Responding to Scary Events

War, violence, and loss have become common themes in local and world news. Parents and other caring adults can positively support and guide children as they hear scary news or experience traumatic events. The Human Development and Relationships Institute has several resources designed to help families and children process scary and violent events. You can find them online at or read below.

 Young Children

Death and Grief or Responding to Scary Events in the Parenting the Preschooler series support caregivers of 3- to 5-year-olds in processing and talking about death, grief, and scary or violent events.


For elementary aged children our Raising Caring Kids series might help children process how others are feeling. In particular, the Raising Caring Kids fact sheet A Little Caring Goes a Long Way may help elementary-ages kids and their caregivers think about responding with empathy.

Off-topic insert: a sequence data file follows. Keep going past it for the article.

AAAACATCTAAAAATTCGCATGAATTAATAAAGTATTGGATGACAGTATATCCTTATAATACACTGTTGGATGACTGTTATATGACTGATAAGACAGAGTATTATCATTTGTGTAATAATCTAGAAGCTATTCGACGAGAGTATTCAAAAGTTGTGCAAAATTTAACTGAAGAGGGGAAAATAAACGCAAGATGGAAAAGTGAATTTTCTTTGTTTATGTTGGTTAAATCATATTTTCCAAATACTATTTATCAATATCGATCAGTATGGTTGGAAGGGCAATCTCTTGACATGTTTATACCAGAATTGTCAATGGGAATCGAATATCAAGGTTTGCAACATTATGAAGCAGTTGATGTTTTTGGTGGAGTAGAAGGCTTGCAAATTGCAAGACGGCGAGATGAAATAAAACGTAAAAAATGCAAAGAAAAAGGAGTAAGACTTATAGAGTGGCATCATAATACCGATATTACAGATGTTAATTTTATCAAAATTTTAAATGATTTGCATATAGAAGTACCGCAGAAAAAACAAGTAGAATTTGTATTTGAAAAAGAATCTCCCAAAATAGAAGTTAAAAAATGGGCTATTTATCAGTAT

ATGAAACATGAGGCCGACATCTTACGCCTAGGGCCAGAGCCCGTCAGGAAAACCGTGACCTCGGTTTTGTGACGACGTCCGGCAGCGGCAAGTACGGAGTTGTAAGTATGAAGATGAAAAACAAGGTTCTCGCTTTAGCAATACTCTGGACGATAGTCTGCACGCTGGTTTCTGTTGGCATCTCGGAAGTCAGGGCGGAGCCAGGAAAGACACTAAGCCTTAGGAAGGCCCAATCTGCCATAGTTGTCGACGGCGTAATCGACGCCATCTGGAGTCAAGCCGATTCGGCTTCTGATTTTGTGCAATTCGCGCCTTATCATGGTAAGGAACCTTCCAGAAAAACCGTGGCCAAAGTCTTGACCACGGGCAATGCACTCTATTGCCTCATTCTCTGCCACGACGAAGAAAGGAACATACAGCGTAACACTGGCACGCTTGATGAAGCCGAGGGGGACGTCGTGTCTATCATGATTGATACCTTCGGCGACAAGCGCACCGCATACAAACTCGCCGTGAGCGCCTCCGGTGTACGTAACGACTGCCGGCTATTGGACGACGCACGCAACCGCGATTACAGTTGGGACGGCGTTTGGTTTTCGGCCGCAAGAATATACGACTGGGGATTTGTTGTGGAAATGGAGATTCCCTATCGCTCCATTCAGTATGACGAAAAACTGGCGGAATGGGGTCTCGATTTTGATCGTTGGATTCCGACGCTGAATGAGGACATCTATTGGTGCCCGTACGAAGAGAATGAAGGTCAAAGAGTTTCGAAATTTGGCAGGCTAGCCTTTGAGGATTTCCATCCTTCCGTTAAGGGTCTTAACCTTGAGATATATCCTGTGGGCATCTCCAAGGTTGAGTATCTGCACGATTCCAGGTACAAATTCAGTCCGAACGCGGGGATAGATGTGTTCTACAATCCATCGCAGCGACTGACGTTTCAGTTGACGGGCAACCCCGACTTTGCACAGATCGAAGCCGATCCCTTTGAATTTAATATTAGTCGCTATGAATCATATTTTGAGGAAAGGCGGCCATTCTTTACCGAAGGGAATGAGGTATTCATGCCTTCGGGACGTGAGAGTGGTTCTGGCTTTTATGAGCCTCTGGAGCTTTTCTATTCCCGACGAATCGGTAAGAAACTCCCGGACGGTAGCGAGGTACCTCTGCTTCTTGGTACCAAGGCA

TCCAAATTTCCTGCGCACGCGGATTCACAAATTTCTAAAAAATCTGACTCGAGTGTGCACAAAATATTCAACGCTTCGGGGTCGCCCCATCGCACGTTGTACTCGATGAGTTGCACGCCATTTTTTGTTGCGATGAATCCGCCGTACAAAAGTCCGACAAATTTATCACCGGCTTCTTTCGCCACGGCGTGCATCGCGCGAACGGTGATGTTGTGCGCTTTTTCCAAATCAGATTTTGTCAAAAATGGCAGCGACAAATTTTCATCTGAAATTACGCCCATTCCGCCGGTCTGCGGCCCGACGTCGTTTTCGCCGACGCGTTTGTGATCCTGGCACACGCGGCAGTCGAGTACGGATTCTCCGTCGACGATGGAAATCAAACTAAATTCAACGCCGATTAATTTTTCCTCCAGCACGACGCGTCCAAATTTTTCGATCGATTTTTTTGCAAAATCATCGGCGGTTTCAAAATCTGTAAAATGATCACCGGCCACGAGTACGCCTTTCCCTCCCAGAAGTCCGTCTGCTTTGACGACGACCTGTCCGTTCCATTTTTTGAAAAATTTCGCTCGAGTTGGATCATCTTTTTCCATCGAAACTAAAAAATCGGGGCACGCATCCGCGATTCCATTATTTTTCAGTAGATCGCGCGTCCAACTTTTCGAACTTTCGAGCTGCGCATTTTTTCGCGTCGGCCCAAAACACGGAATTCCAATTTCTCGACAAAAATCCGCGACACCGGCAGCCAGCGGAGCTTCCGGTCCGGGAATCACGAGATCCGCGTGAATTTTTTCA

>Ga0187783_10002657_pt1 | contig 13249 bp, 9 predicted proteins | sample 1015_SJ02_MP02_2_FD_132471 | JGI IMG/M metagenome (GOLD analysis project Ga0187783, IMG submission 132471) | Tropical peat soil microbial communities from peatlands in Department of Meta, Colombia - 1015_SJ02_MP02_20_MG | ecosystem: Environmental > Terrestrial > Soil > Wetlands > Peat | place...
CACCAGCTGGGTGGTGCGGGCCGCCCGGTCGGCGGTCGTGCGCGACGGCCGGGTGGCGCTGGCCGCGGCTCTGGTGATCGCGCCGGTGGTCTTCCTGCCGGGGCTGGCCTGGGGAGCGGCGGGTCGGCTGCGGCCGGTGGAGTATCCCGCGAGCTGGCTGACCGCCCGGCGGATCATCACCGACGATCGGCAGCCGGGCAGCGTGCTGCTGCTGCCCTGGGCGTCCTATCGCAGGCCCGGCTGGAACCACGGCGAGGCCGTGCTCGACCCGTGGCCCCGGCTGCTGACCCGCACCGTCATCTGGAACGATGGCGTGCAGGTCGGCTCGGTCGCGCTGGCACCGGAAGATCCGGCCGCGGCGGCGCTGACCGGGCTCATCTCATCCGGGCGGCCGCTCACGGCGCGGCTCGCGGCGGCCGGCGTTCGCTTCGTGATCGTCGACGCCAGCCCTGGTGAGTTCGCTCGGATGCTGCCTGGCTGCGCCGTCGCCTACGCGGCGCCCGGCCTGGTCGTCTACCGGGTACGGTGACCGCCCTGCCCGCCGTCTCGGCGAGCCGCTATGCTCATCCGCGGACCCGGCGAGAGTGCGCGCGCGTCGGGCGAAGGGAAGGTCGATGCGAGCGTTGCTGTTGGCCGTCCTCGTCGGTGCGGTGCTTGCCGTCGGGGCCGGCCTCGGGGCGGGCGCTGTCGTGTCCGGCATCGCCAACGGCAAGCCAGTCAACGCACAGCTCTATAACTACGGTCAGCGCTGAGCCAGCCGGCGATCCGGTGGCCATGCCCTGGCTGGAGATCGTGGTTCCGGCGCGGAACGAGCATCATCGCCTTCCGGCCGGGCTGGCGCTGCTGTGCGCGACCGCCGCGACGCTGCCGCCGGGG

A short video about Responding to Scary Events from our Parenting: Behind the Behavior Series offers ideas on protecting kids from feeling overwhelmed by scary events and how to talk about these experiences. (The link will bring you to Facebook where this is currently posted.)


This article is for parents of teens about terrorism and mass violence and what parents can do to process these events with teens.

For children of all ages, a safe and trusted adult is the most important protection. Caring adults allow children to ask questions, process their feelings, and find comfort.

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